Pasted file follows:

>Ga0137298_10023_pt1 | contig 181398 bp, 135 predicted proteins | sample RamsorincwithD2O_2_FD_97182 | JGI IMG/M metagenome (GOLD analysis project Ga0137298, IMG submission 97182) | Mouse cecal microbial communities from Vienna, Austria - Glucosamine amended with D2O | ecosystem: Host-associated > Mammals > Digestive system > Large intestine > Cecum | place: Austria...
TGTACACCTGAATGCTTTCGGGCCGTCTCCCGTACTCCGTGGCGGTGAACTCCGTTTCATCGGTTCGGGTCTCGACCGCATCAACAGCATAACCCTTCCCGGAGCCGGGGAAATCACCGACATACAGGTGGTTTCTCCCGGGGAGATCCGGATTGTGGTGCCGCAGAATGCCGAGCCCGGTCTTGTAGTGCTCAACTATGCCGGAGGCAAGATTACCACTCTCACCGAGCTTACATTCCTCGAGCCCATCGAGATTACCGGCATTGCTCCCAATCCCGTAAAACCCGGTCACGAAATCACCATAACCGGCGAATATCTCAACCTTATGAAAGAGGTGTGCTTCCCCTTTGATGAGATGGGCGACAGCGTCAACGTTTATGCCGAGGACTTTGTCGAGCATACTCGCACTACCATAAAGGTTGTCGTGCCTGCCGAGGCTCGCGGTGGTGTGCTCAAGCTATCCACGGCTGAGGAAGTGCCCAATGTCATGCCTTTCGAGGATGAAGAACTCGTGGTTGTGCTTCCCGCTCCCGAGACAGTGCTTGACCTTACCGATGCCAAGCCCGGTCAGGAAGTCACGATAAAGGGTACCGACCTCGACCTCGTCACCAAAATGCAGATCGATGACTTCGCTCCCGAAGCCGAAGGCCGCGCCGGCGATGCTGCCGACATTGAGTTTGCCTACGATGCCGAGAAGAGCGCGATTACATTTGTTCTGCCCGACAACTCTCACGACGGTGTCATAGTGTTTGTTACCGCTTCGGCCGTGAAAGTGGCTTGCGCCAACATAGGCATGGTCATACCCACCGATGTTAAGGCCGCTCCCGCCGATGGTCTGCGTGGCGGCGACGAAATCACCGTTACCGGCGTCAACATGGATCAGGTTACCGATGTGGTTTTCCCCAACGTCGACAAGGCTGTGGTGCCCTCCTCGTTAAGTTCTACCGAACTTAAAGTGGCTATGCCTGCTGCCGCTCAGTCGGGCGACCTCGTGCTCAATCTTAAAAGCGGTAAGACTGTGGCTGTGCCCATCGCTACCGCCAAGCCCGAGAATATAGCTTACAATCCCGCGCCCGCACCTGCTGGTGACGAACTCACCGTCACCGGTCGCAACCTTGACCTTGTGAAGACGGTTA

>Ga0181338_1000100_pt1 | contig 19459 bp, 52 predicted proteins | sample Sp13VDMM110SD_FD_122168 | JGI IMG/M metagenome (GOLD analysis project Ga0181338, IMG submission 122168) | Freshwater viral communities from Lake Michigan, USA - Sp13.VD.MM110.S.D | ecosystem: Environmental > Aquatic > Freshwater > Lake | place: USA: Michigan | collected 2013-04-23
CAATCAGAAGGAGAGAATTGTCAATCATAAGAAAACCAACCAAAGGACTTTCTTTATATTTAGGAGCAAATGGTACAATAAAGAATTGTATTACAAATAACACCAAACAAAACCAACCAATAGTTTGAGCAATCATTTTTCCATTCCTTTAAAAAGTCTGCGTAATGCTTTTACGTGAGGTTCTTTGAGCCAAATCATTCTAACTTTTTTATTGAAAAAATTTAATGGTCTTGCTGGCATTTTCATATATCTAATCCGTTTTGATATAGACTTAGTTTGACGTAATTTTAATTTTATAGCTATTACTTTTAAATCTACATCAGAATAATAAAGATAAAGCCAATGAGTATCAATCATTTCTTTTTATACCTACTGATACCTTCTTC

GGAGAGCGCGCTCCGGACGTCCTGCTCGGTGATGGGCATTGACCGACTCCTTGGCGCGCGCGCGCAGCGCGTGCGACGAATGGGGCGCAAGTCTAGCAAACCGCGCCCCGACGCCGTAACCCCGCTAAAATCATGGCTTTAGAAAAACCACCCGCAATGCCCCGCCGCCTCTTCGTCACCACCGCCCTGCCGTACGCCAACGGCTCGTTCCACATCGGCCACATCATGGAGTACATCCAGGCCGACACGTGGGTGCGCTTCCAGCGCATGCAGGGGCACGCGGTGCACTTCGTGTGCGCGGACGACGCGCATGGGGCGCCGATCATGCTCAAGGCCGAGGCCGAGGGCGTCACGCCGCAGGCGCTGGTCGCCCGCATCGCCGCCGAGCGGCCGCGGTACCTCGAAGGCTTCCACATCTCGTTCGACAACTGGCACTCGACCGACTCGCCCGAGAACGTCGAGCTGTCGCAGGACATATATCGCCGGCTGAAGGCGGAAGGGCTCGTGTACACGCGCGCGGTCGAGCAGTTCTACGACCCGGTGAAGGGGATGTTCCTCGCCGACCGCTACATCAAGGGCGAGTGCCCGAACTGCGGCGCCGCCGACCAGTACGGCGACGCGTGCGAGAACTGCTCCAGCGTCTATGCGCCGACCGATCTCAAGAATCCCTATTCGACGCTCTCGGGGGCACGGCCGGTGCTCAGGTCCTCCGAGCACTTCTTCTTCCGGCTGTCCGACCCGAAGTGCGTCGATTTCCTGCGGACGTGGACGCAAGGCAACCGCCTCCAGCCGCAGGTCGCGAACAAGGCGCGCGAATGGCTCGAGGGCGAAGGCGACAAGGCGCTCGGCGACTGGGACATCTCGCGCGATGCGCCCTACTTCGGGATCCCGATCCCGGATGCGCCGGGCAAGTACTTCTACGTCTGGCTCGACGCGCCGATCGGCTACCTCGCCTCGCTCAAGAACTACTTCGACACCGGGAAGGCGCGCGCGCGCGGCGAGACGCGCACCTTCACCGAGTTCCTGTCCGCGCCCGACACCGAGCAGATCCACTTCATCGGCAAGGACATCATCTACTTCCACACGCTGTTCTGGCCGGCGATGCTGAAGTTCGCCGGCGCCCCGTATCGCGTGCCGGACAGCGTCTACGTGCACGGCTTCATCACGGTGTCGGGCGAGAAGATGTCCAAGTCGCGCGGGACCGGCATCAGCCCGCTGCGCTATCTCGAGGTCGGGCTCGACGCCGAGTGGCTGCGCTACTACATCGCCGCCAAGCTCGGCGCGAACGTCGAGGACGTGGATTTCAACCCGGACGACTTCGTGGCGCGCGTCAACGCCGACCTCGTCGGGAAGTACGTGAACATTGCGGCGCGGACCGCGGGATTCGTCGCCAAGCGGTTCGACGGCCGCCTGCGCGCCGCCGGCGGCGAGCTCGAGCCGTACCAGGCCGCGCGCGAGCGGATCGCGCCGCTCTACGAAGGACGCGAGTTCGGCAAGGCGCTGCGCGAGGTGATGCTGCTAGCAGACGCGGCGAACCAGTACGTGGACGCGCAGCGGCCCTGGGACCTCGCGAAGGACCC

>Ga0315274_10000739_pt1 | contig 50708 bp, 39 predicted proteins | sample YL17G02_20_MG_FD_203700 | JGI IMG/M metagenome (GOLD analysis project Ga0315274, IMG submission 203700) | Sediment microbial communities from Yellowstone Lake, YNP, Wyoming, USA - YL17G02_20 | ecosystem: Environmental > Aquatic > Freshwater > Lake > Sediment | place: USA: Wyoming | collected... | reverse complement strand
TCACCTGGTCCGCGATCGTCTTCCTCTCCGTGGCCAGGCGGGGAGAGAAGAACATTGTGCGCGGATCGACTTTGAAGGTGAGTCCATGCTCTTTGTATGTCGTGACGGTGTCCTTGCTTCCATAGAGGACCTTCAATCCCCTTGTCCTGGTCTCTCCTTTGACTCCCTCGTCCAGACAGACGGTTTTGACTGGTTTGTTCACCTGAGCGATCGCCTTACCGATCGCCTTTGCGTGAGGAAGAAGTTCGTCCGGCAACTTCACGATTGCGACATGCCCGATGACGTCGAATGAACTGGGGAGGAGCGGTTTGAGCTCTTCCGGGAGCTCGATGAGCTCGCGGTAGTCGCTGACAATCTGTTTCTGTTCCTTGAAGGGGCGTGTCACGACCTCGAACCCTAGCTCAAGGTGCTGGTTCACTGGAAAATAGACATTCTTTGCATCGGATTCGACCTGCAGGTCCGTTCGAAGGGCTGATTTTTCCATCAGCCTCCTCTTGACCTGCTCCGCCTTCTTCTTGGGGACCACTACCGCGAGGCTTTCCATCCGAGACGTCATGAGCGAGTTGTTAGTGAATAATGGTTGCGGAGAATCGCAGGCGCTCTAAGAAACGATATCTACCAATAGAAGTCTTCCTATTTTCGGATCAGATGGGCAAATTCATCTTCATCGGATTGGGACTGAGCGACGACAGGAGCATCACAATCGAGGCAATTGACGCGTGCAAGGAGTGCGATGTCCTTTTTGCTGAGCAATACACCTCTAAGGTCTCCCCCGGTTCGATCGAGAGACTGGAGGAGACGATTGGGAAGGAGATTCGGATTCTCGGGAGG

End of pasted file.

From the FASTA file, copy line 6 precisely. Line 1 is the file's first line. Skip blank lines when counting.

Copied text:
>Ga0315274_10000739_pt1 | contig 50708 bp, 39 predicted proteins | sample YL17G02_20_MG_FD_203700 | JGI IMG/M metagenome (GOLD analysis project Ga0315274, IMG submission 203700) | Sediment microbial communities from Yellowstone Lake, YNP, Wyoming, USA - YL17G02_20 | ecosystem: Environmental > Aquatic > Freshwater > Lake > Sediment | place: USA: Wyoming | collected... | reverse complement strand